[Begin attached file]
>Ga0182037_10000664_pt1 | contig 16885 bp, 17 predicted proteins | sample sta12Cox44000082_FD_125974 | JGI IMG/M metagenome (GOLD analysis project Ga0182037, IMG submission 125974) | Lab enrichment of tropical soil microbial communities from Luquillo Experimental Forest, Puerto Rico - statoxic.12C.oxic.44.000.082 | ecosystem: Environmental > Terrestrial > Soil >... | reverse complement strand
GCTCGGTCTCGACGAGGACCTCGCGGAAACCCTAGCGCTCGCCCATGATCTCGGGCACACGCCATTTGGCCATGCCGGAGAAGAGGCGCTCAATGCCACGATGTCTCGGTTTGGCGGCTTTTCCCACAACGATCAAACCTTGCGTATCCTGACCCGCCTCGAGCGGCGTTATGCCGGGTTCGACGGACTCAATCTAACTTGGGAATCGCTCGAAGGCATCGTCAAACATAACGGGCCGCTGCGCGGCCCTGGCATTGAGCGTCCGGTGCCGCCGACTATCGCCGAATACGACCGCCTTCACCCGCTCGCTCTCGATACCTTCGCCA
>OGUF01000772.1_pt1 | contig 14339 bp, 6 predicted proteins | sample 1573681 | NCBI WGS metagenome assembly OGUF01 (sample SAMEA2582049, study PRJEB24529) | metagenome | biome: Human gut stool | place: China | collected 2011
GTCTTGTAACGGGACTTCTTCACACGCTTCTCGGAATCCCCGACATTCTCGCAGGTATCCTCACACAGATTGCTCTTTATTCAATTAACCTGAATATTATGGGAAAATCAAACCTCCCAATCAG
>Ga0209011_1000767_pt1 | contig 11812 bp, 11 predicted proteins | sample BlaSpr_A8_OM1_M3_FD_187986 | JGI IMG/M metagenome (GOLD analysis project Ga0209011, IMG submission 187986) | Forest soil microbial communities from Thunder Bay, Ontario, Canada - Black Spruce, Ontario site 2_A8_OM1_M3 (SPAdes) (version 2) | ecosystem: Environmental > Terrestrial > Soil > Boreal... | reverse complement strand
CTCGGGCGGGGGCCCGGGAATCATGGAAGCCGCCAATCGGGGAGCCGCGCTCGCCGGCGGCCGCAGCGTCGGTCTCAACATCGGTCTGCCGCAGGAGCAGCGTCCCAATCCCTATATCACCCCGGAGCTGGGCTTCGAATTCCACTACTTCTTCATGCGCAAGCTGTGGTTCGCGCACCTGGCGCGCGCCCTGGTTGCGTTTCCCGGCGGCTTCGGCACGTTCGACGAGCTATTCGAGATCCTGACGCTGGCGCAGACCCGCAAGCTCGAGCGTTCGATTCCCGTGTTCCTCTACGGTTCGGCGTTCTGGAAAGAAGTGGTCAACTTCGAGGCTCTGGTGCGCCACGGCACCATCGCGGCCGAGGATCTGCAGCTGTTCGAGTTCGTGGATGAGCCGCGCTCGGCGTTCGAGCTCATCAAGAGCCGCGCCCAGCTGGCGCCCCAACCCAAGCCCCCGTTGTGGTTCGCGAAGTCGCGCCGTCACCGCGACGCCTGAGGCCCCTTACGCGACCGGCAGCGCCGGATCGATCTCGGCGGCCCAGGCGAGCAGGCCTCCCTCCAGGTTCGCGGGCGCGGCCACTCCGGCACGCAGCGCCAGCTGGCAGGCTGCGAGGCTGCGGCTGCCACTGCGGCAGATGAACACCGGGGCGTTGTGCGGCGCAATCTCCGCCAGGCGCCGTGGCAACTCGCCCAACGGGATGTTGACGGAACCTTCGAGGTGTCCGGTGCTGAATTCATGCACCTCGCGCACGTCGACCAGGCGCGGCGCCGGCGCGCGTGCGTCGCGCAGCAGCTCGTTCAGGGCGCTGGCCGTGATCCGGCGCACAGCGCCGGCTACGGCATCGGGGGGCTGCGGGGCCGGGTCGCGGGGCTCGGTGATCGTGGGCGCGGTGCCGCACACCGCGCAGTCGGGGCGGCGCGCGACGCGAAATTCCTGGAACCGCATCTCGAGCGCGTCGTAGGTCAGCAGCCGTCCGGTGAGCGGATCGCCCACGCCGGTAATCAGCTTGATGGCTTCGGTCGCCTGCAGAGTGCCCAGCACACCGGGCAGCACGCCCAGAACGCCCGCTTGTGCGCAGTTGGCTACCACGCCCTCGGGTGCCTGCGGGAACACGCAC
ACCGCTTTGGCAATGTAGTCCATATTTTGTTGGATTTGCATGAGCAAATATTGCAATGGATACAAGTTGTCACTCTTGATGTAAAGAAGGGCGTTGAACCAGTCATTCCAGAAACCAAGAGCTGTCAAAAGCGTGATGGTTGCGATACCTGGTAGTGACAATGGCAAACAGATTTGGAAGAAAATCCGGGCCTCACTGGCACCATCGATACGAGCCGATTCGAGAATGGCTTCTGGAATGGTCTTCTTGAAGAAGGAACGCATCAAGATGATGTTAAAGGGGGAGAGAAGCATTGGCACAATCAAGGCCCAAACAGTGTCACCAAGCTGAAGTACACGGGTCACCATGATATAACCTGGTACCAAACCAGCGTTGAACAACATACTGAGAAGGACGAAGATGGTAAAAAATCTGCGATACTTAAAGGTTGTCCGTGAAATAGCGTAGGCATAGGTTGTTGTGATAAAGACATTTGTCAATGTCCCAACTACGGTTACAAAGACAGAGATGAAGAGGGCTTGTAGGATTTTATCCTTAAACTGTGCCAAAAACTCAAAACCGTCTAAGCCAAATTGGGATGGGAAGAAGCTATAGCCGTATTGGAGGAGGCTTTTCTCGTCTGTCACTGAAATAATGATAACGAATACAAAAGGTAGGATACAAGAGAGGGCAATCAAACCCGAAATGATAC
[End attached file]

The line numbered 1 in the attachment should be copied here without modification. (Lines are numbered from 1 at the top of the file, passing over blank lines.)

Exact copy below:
>Ga0182037_10000664_pt1 | contig 16885 bp, 17 predicted proteins | sample sta12Cox44000082_FD_125974 | JGI IMG/M metagenome (GOLD analysis project Ga0182037, IMG submission 125974) | Lab enrichment of tropical soil microbial communities from Luquillo Experimental Forest, Puerto Rico - statoxic.12C.oxic.44.000.082 | ecosystem: Environmental > Terrestrial > Soil >... | reverse complement strand